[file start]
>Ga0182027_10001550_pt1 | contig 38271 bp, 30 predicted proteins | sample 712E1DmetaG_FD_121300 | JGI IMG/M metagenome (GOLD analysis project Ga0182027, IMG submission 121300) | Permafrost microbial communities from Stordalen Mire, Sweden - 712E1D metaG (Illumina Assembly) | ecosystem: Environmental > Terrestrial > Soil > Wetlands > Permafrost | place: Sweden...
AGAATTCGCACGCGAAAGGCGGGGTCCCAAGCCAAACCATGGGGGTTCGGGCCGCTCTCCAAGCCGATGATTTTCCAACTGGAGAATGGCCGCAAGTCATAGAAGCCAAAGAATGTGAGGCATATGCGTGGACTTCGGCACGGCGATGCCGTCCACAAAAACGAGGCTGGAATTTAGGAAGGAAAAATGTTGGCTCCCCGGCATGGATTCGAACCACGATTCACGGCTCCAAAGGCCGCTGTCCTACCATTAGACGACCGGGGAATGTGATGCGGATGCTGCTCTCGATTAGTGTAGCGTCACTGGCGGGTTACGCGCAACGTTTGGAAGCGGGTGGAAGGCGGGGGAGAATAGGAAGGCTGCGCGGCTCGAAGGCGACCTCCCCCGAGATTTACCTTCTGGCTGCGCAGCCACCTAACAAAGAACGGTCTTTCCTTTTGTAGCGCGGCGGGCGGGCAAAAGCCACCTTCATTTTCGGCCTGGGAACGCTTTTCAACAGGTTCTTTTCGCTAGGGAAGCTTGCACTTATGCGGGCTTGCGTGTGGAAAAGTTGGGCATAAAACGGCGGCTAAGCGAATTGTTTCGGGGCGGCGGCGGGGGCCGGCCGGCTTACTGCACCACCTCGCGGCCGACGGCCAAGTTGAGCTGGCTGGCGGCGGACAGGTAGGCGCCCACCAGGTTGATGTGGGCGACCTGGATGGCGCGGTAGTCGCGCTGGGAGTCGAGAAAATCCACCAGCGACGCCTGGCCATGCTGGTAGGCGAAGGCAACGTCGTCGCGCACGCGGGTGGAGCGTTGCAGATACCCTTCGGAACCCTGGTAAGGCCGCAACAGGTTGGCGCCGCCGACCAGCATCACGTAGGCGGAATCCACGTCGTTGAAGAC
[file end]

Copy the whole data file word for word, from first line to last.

>Ga0182027_10001550_pt1 | contig 38271 bp, 30 predicted proteins | sample 712E1DmetaG_FD_121300 | JGI IMG/M metagenome (GOLD analysis project Ga0182027, IMG submission 121300) | Permafrost microbial communities from Stordalen Mire, Sweden - 712E1D metaG (Illumina Assembly) | ecosystem: Environmental > Terrestrial > Soil > Wetlands > Permafrost | place: Sweden...
AGAATTCGCACGCGAAAGGCGGGGTCCCAAGCCAAACCATGGGGGTTCGGGCCGCTCTCCAAGCCGATGATTTTCCAACTGGAGAATGGCCGCAAGTCATAGAAGCCAAAGAATGTGAGGCATATGCGTGGACTTCGGCACGGCGATGCCGTCCACAAAAACGAGGCTGGAATTTAGGAAGGAAAAATGTTGGCTCCCCGGCATGGATTCGAACCACGATTCACGGCTCCAAAGGCCGCTGTCCTACCATTAGACGACCGGGGAATGTGATGCGGATGCTGCTCTCGATTAGTGTAGCGTCACTGGCGGGTTACGCGCAACGTTTGGAAGCGGGTGGAAGGCGGGGGAGAATAGGAAGGCTGCGCGGCTCGAAGGCGACCTCCCCCGAGATTTACCTTCTGGCTGCGCAGCCACCTAACAAAGAACGGTCTTTCCTTTTGTAGCGCGGCGGGCGGGCAAAAGCCACCTTCATTTTCGGCCTGGGAACGCTTTTCAACAGGTTCTTTTCGCTAGGGAAGCTTGCACTTATGCGGGCTTGCGTGTGGAAAAGTTGGGCATAAAACGGCGGCTAAGCGAATTGTTTCGGGGCGGCGGCGGGGGCCGGCCGGCTTACTGCACCACCTCGCGGCCGACGGCCAAGTTGAGCTGGCTGGCGGCGGACAGGTAGGCGCCCACCAGGTTGATGTGGGCGACCTGGATGGCGCGGTAGTCGCGCTGGGAGTCGAGAAAATCCACCAGCGACGCCTGGCCATGCTGGTAGGCGAAGGCAACGTCGTCGCGCACGCGGGTGGAGCGTTGCAGATACCCTTCGGAACCCTGGTAAGGCCGCAACAGGTTGGCGCCGCCGACCAGCATCACGTAGGCGGAATCCACGTCGTTGAAGAC